The ANC Youth League is concerned because we believe it is appropriate for all members of the Movement to engage the ANC Youth League on its policy positions and not isolate any of its leaders. This assists all communities the ANC engages to appropriately understand the policy making processes of the ANC, which the ANC Youth League participates in. We believe that the manner in which the issue of land reform was responded to is not consistent with this principle. The President of the ANC Youth League is expressing views contained in the ANC Youth League discussion document, which is inspired by the ANC 52nd National Conference’s observation which says “We have only succeeded in redistributing 4% of agricultural land since 1994, while more than 80% of agricultural land remains in the hands of fewer than 50,000 white farmers and agribusinesses. The willing-seller, willing-buyer approach to land acquisition has constrained the pace and efficacy of land reform. It is clear from our experience, that the market is unable to effectively alter the patterns of land ownership in favour of an equitable and efficient distribution of land”.

The ANC Youth League on further concerned on how the question of Nationalisation of Mines is responded to because the ANC has a resolution on how the question of Nationalisation of Mines should be approached, in line with the ANC National General Council’s “greater consensus on nationalisation of Mines and other strategic sectors of the economy” and the Freedom Charter. The ANC has put in place a process on how best the issue of Nationalisation of Mines and other strategic sectors of the economy should be approached. The ANC Youth League is of the view that the response by ANC President to the farmers is not consistent with the resolution of the ANC National General Council and what the National Executive Committee instructed should happen.

Once again, the ANC Youth League calls on all South Africans—black and white, members and leaders of all ANC led alliance structures, all leaders of the ANC and all people concerned about the future of South Africa to read ANC Youth League discussion documents and ANC 52nd National Conference resolutions and engage the issues raised there. This will benefit those who want to engage us and sharpen the perspectives of the ANC Youth League towards the ANC YL 24th National Congress and ANC 53rd National Conference.

Issued by the ANC Youth League National Working Committee

As the cannonade and sharp retorts of the Municipal Election become deafening, it strikes me how alike are elections and wars.

Both these human endeavours are faced with comparable technological, communication, infrastructural and personnel challenges.

Generals preparing for war and political leaders for elections have this in common:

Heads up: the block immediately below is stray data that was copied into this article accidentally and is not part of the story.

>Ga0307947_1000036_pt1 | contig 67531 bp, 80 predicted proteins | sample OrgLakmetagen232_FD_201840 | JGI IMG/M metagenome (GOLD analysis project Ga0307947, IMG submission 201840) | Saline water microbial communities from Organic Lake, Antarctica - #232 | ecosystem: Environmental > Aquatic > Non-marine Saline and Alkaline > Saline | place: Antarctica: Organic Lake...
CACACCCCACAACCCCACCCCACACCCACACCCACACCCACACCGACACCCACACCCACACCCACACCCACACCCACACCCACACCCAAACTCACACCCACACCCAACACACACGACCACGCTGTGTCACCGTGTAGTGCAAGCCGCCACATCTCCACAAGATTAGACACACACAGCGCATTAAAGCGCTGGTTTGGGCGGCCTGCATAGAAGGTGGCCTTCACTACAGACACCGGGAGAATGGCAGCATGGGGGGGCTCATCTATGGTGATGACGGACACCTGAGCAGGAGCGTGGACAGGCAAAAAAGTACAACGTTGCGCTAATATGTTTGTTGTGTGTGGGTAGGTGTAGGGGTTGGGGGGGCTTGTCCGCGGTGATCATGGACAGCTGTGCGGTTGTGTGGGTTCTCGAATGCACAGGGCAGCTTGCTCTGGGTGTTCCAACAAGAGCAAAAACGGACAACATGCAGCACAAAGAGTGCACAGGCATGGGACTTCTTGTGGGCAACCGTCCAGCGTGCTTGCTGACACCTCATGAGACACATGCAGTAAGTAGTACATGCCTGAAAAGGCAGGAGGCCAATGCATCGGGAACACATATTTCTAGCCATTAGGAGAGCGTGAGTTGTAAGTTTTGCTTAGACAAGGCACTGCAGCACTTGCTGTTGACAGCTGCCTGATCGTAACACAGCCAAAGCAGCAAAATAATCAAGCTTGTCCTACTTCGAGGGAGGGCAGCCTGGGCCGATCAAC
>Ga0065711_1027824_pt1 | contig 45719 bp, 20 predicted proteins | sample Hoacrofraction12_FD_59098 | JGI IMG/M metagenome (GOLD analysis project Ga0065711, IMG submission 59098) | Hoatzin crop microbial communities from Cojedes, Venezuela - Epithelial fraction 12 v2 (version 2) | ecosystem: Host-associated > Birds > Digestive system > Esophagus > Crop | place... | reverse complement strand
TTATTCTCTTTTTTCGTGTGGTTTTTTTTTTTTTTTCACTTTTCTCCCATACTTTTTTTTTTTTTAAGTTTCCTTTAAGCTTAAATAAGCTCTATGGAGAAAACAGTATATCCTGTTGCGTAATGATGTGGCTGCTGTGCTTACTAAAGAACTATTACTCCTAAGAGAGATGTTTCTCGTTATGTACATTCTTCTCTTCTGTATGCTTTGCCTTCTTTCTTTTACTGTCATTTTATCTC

• They must have a game plan and clear objectives, including a realistic view of the chances of success and the costs involved in achieving objectives.
  • There must be lots of money available.
  • They must have a clear understanding of the enemy and the enemy’s resources and capabilities.
  • They must have precise information about the terrain upon which the battles will take place and the loyalties of the citizens who inhabit that terrain.
  • They must have a complex and balanced organisation at their disposal which contains the full capabilities and capacities that might be required – from senior management down to foot-soldiers, and encompassing every specialist skill that might be applicable to the proposed campaign as well as the most varied arsenal possible.
  • They must have systems of supply and replenishment – allowing funds and resources to flow to where they are needed.
  • They must have a system of communicating to every level of the force and auxiliary services;
  • They must have a system of communicating to the world and general public not directly involved in the war.

I suspect one could search for more complex similarities, but the issue of interest to me is how both elections and war require – or cause, I am not sure which –  propaganda and distortion of the truth.

We have all heard the notion: “The first casualty in war is the truth” – (Aeschylus 525 BC – 456 BC) and it is apparent listening to what  the principal players in our election say of themselves and each other that “the truth” seems infinitely elastic and vague.

The most obvious contravention of the rules of engagement have been Julius Malema’s comments in Kimberly over the weekend: “We must take the land without paying. They took our land without paying. Once we agree they stole our land, we can agree they are criminals and must be treated as such.”

But Malema is just a weapon that gets deployed in the battle, and I doubt any one army in this conflict is innocent of the impulse to use every single weapon in its arsenal.